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Grizzlies, guns and safety

Published February 23, 2013 1:01 am
This is an archived article that was published on sltrib.com in 2013, and information in the article may be outdated. It is provided only for personal research purposes and may not be reprinted.

Personal safety has a long history beyond the current impasse over the role of guns and their use for personal protection in America today. Consider for a minute how members of one group — wildlife biologists — arm themselves to work in close quarters with big, potentially dangerous carnivores like grizzly bears.

I'm a biologist whose work with bears goes back 40 years when I was nearly killed by a Yellowstone grizzly bear. Luckily, my ignorant triggering of the bear's ire was followed by a dramatic rescue — but that's another story. Suffice to say, I've spent a lot of time over the years thinking about protection for my students and me during on-the-ground research on black, polar and grizzly bears in Alaska and Canada.

I started carrying a massive .357 revolver, then settled on a shotgun. When a new repellent bear spray appeared, I changed my weapon of choice, unlike most of the grizzly researchers. Why?

First, the worst thing is a wounded and enraged grizzly coming at you. Second, it is unbelievably difficult to kill a charging bear with a handgun. If you don't have military combat training then you will suffer from mental chaos. Believe me, I've been there. Third, knowing something about these wonderful animals keeps you safer. Mostly they want to get by as you do. And last, having firearms around can lead to accidents in camps, boats and aircraft. A pistol or shotgun at the ready can be helpful, or an accident ready to happen.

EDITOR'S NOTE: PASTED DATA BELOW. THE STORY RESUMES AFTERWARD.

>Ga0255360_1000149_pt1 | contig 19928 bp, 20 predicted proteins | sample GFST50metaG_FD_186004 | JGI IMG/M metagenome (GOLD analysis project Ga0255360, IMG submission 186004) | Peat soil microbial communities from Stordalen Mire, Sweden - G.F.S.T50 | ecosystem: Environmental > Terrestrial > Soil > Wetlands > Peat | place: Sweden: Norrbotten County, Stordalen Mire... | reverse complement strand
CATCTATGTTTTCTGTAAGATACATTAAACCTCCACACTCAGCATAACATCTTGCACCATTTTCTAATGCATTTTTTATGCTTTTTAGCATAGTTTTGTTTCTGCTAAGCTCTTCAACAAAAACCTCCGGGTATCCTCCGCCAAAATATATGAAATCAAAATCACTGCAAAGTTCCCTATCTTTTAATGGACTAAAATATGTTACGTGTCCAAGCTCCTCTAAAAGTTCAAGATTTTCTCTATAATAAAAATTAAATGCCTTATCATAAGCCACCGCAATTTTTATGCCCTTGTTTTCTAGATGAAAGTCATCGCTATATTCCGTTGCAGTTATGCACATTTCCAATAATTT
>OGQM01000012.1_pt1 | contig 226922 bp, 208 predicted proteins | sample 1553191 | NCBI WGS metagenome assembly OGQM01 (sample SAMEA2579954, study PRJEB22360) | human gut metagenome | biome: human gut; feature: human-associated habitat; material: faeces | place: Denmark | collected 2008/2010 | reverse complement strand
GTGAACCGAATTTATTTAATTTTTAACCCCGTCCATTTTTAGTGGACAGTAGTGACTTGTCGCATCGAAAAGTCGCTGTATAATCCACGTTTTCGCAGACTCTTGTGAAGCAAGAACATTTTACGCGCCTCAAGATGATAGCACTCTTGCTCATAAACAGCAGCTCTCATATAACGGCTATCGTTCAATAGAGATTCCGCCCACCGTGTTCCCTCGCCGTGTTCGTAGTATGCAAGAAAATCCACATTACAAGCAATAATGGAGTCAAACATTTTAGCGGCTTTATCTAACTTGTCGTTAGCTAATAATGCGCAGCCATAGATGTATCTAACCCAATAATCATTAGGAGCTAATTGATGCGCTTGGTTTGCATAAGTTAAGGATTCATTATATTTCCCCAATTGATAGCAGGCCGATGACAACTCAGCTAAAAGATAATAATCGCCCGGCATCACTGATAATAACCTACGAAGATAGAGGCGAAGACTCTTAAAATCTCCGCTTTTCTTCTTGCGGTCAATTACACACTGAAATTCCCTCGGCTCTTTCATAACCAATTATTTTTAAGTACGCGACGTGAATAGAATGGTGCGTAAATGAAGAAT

These risks pretty much apply to personal protection in the home as well. The more I carried bear spray, the more I found myself keeping a can in my car when going into places where I might get car-jacked. Many joggers carry spray into remote places, even in city parks. It is the kind of defense that does not burden trauma surgeons when you fire it off, unlike a hollow-point bullet that blows a cupful of flesh out your back.

Those relying on guns should get rid of them and go to spray. Unlike a handgun, spray in your children's hands will not maim or kill them, or you.

Growing up in Ontario, Canada, I never even saw a pistol until after college. But following an epidemic of assassinations in the 1960s I became more anti-gun. Duke University brought me from the "wilds" of no-pistols Canada to the we-love-guns USA.

Sporting guns have always made sense. I never was anti-hunting, and taught about its place in wildlife management. But the new arm-yourself-to-the-teeth ideology seemed over the top. Was it the military training of so many young people that made guns seem like toothbrushes?

Later, when I learned that a female faculty member in the college where I taught had a tidy little pistol in her car, I was blown away, so to speak. Nobody shot or looted anyone on our little campus. Which got me thinking: What better defense is there for people who feel vulnerable?

If you want to confront a home intruder, why not get an aggressive dog? Do you think you could react faster with a hand weapon than a guard dog would? Not a chance. I've seen Akitas and Norwegian elkhounds that could stop Arnold Schwarzenegger.

In bear country, if you have your gun in your backpack: same story. Bear spray is on the hip and at the ready. You protect yourself, and the grizzly gets it. Then, when your heart rate returns to normal, you will realize that the bear merely wanted to get on with its life. No one died. Not you. Not the bear.

We have to meet the landscape the same as a captain faces the sea. Can't handle it? Don't go there.

Barrie Gilbert taught wildlife ecology at Utah State University. He has studied grizzly and black bear behavior and ecology in Yellowstone, Yosemite, coastal British Columbia and Alaska for 35 years. He lives in Wolfe Island, Ontario, Canada.






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